Four teams comprised of seven NDSU students recently participated in the Clinton Global Initiative University. They were among the more than 1,000 students who convened at the 2015 meeting March 6-8 at the University of Miami in Coral Gables, Florida.
The event is part of the Clinton Global Initiative, which was established in 2005 by former President Bill Clinton to create and implement innovative solutions to the world’s most pressing challenges.
The students pitched ideas, called commitments to action, and underwent a selection process in December.
Autism project featured
Caitlin Johnson’s project, N.D. Autism Parent Outreach Project, was named a featured commitment to action in the Clinton Global Initiative’s education track. The recognition allowed her to exhibit her project to other attendees.
Johnson created the project to provide parents of autistic children with an intervention they can use at home for little to no cost. She uses oral narratives to teach children communication and language skills, as well as incorporate arts and crafts to address sensory processing needs.
“Autism is a scary label if you’re not educated,” Johnson said. “The best thing a parent can do is to educate themselves.”
The first-year doctoral education student from Belcourt, North Dakota, had the same project make the final round of NDSU Innovation Challenge ’15, an annual event that showcases and encourages student innovation.
Math movement recognized
A trio of NDSU students presented a math-based project. Alex Koppy and Robbie Suppa co-founded the Mathematical Enthusiasts Society, a group of math and math education students who volunteer as tutors and create a network of math enthusiasts. The volunteers have been tutoring seventh and eighth graders at Carl Ben Eielson Middle School in Fargo.
Drew Spooner, a senior majoring in marketing from Fargo, joined the group in November to pitch the idea. Spooner attended a Codeathon event prior to the Clinton Global Initiative University. There, he worked with students from Northwestern University, Duke University, the University of Miami and a Microsoft STEM education leader to develop a website for middle school students. The site will allow students to experience a free online discussion board, access to teachers and tutors, and areas of study, games math topics and practice exercises.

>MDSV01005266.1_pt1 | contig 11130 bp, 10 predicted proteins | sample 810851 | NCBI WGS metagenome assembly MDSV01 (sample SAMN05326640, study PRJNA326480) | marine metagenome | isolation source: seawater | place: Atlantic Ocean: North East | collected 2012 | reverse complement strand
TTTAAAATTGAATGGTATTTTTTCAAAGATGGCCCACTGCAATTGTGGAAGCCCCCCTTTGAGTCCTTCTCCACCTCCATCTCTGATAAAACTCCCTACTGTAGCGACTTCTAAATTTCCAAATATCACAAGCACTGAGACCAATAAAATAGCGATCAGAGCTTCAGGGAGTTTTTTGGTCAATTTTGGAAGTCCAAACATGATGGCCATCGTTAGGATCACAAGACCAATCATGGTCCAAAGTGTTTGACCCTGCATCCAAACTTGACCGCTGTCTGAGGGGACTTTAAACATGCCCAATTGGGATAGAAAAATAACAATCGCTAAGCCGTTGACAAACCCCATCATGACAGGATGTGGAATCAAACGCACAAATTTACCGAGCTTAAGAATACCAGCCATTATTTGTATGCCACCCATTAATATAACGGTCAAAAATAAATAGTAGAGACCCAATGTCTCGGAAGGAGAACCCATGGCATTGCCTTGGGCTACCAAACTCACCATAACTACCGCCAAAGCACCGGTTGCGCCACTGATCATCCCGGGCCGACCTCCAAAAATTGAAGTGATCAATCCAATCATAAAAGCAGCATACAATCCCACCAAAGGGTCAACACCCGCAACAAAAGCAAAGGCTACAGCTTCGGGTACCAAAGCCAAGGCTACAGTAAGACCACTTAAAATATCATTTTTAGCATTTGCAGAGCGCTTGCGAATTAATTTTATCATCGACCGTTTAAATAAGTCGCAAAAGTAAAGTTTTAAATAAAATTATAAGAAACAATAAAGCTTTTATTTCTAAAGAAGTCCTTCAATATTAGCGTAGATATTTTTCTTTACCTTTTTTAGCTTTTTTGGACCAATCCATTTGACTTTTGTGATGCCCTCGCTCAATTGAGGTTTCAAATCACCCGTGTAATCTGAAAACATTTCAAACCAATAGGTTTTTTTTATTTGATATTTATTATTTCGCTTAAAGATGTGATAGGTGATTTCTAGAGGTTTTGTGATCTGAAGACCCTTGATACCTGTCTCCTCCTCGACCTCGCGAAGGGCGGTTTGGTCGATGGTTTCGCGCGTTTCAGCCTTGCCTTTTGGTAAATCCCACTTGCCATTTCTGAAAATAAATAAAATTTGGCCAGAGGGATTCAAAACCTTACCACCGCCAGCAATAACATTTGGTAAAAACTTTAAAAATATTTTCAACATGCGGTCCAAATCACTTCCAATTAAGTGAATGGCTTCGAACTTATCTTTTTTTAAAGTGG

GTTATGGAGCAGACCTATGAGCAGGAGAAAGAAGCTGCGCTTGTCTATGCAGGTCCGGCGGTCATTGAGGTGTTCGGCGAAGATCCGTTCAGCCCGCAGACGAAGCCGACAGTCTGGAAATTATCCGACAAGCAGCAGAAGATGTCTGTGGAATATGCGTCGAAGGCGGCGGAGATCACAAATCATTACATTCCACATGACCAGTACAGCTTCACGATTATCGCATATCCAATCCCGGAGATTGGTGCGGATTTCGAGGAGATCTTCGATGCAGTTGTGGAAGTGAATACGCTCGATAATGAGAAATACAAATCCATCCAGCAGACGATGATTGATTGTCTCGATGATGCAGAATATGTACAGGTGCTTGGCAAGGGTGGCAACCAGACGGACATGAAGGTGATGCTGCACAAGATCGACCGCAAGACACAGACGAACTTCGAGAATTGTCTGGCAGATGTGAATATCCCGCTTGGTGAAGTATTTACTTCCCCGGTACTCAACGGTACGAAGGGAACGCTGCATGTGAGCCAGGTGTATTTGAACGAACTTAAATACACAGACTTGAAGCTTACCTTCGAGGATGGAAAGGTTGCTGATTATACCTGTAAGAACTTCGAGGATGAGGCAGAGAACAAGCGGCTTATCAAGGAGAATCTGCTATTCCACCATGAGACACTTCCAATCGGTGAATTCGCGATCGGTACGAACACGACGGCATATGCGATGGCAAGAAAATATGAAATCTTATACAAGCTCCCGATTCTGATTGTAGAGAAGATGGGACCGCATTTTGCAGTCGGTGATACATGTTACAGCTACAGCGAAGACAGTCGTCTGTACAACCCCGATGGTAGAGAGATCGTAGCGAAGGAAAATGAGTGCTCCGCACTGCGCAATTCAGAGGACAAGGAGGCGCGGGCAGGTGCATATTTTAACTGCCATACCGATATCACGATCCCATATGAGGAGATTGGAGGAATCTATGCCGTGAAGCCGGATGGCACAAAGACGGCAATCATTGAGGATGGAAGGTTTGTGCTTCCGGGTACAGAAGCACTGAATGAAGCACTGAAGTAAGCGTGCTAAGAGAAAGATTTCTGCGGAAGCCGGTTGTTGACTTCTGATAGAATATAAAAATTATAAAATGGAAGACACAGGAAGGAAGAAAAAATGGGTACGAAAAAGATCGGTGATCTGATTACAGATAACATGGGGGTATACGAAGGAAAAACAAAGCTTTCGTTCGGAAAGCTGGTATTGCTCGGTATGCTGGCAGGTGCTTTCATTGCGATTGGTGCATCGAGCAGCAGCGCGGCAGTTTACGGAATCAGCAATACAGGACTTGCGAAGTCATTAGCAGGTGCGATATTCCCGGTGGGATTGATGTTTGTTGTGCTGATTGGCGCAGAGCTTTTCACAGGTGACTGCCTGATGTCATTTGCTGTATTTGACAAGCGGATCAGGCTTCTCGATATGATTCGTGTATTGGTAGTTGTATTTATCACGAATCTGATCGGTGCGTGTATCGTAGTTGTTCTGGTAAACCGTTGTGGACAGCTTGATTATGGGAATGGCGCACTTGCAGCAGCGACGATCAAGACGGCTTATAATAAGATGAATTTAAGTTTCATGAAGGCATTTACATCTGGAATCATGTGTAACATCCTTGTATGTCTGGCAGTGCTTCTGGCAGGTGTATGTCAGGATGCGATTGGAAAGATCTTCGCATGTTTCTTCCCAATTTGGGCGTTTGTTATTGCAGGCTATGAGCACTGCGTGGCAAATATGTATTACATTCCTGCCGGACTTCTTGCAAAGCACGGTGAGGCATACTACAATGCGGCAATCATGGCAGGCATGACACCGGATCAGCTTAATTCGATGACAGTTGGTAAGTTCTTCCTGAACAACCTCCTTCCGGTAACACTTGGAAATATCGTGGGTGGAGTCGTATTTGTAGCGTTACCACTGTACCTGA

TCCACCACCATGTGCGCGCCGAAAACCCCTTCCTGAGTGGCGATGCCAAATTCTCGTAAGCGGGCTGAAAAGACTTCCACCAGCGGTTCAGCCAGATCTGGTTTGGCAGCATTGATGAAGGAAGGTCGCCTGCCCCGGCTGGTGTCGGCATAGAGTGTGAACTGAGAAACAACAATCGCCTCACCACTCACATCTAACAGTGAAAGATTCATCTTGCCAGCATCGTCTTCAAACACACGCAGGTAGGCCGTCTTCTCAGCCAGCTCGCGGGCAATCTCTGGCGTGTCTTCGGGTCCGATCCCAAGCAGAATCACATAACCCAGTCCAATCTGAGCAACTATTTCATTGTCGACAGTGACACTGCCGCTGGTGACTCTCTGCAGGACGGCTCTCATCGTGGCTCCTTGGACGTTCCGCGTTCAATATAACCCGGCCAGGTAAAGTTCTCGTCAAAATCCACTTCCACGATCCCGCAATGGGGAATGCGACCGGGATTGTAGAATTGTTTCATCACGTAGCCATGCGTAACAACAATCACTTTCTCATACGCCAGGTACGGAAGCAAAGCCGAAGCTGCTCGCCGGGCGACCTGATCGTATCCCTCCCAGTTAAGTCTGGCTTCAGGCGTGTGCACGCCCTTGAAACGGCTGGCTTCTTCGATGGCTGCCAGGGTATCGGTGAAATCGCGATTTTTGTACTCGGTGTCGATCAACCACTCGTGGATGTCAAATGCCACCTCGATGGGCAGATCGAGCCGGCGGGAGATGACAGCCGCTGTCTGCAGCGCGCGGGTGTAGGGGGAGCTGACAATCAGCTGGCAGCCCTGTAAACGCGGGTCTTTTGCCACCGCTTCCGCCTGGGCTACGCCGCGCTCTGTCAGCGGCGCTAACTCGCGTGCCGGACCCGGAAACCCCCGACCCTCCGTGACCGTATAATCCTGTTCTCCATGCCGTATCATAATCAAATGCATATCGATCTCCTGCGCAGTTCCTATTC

The NDSU team won the Codeathon event, which was judged in part by Chelsea Clinton.
“We were able to showcase what’s happening in Fargo,” Spooner said. “It’s a thriving place for entrepreneurs, and we got to share that message with others from across the country and the world.”
Koppy, a senior majoring in mathematics and mathematics education, said the team’s next steps are to further develop the site, add more members to the society and fulfill their commitment to action.
“It was a great experience to see students from 80 other countries that live a life of service in hopes of creating a better tomorrow for every citizen on Earth,” Koppy said.
Other NDSU student projects were a campaign to shift university dining budgets toward community-based food and a micro-loan system to support international students.
The teams were advised and supported by Andrew Mara, associate professor of English; David Wells, professor of industrial and manufacturing engineering; Sherri Nordstrom Stastny, associate professor of health, nutrition and exercise sciences; and Paul Brown, senior lecturer of management and marketing.
The Clinton Global Initiative University encouraged students to take action on some of the millennial generation’s biggest concerns, such as the future of energy, the power of big data to address global challenges and peace-building in the Middle East and North Africa.
More information about the initiative is available at www.cgiu.org.
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